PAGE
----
Joe Posananski’s The Soul of Baseball: a Road Trip Through Buck O’Neil’s America struck many cords with me.
I met Buck O’Neil in the fall of 1996. At the time, he was in his eighties. He came to speak to a class I was taking about the negro leagues and the integration of Major League Baseball. Like almost everyone who had the pleasure of hearing Mr. O’Neil talk about baseball and particularly the negro leagues, I was captivated. A man who was denied his dream of playing Major League Baseball simply because of the color of his skin, Mr. O’Neil had a good reason to be angry and bitter. Ever the eternal optimist, his view was he was born right on time; in fact, that’s the name of his biography.
Listening to his funny stories and tales about players I had only been able to read about, I was inthralled. We met many historical baseball people that fall, but none of them left the impression on me that Mr. O’Neil left. Shaking his hand, I realized he was one of the most unique people I would ever meet.
Missing baseball and looking for something to read, I started thinking about the Negro Leagues. When I found The Soul of Baseball, I knew it was a book I had to read.
Before I started reading, I wondered how the perspective of such an eternal optimist would feel during the current crisis where black people are still trying to convince many white people their lives matter.
As expected, I found myself smiling and laughing a lot during the book. Sometimes, I found myself wondering if Mr. O’Neil was right. No matter how bad things had been for him, he kept believing in progress and the good of humanity. As I kept reading, I felt guilty for being unable to accept what Mr. O’Neil was selling.
Sure, I was, for the most part, enjoying the book. But I kept hearing George Floyd’s cries for help. I kept thinking about Rashard Brooks getting shot in the back for sleeping in his car. I wish I could say reading Mr. O’Neil’s words motivated me to feel better about America and people, but I won’t lie.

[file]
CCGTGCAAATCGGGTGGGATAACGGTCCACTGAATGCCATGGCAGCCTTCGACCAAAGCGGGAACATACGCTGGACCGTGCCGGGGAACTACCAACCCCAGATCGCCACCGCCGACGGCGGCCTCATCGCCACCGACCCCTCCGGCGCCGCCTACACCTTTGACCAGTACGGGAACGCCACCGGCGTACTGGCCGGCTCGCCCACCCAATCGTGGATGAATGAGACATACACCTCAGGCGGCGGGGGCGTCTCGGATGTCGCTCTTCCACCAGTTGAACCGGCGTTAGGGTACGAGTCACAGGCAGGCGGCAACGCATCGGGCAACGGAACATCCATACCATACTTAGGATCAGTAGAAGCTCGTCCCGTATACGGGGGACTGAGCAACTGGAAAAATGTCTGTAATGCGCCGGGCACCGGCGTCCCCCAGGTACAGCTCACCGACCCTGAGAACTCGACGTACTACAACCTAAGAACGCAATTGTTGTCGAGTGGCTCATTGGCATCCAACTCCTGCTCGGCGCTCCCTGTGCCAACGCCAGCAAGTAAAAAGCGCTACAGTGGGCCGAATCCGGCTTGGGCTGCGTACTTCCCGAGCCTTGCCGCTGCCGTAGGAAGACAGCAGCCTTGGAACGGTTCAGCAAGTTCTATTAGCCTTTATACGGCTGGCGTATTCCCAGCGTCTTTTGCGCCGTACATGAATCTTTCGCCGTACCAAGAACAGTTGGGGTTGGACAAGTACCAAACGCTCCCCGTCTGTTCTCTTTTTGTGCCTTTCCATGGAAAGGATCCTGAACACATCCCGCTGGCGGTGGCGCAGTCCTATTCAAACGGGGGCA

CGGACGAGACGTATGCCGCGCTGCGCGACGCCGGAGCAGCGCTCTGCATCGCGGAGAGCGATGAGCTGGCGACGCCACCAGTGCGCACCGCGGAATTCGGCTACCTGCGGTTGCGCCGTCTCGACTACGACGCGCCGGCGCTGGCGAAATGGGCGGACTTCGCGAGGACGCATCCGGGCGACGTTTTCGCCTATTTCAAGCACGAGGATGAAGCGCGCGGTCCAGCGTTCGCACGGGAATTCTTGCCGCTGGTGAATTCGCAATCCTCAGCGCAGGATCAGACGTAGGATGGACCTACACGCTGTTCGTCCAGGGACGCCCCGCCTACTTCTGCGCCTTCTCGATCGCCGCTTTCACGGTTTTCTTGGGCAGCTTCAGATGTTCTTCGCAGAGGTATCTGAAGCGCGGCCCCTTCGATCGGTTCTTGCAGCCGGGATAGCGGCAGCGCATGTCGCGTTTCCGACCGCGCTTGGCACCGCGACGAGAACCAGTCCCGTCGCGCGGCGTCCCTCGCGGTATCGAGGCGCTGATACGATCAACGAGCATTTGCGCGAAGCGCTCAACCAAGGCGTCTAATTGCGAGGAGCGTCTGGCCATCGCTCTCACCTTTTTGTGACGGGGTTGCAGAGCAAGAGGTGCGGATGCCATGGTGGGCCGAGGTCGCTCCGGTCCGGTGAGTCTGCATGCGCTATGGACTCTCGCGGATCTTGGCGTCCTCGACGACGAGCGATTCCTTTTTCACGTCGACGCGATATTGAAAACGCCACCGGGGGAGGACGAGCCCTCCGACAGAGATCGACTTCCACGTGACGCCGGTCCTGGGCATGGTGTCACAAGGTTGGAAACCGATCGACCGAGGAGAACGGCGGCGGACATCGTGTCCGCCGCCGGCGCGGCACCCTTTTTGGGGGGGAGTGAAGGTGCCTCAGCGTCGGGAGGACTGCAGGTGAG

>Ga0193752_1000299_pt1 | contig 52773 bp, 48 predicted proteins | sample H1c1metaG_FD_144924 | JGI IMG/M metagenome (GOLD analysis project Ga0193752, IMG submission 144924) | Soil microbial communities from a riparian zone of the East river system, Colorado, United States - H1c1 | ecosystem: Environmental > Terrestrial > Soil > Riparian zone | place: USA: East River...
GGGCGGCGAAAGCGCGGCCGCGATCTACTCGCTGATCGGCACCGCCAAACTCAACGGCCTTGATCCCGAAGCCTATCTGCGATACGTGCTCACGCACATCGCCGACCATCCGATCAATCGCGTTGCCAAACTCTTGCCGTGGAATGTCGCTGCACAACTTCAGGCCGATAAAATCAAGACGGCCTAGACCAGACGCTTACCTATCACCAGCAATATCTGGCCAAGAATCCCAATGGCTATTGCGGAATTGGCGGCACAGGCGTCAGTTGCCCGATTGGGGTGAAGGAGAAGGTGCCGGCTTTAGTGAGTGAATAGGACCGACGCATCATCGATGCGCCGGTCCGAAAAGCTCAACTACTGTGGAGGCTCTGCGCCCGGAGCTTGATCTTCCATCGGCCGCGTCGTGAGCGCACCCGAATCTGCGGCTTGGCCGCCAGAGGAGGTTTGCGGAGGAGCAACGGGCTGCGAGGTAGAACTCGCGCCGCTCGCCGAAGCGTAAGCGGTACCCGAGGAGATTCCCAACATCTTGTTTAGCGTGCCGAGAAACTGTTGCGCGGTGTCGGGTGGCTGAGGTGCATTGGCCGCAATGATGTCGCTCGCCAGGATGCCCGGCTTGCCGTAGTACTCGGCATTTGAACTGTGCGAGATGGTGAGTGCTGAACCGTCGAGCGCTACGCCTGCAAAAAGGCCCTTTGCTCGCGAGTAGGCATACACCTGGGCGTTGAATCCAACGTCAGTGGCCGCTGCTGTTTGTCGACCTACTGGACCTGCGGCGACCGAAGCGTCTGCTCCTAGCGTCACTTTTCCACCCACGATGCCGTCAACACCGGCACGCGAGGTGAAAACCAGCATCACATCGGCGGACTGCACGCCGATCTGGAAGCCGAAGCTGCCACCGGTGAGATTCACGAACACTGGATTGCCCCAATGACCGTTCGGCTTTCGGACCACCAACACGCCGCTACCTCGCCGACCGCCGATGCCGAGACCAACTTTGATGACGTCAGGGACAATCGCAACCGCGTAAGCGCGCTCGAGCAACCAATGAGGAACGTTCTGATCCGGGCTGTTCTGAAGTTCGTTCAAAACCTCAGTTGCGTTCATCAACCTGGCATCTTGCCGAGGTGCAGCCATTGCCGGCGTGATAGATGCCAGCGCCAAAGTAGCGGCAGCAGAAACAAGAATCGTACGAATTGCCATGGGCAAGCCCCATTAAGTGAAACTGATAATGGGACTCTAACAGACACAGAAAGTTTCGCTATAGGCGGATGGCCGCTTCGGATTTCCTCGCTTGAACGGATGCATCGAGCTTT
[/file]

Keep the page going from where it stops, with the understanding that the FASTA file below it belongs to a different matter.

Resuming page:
In the last year of his life, Mr. O’Neil had a chance to be inducted into The Baseball Hall of Fame. Given all he had done to keep the memory of the negro leagues alive, his role as the first black coach in Major League Baseball, his years as a great scout, and his work in the negro leagues, Mr. O’Neil should have been inducted. Seventeen people associated with the negro leagues were inducted that year, and he wasn’t one of them.
Even then, he had the dignity to speak at the ceremony to explain to everyone, once again, how great the players who were inducted had been. Even then, he refused to sell his case for induction. Then, like so many deserving black men before him, Mr. O’Neil died before ever having the validation he deserved from the sport he gave so much.
I’m glad I read The Soul of Baseball. I truly admire and respect Mr. O’Neil’s courage and dignity. But I’m just as convinced his faith in America and humanity is misplaced. The progress that led him to talk about the greatness of America is simply not a narrative I can accept. Incremental progress–especially on questions of dignity–is unacceptable.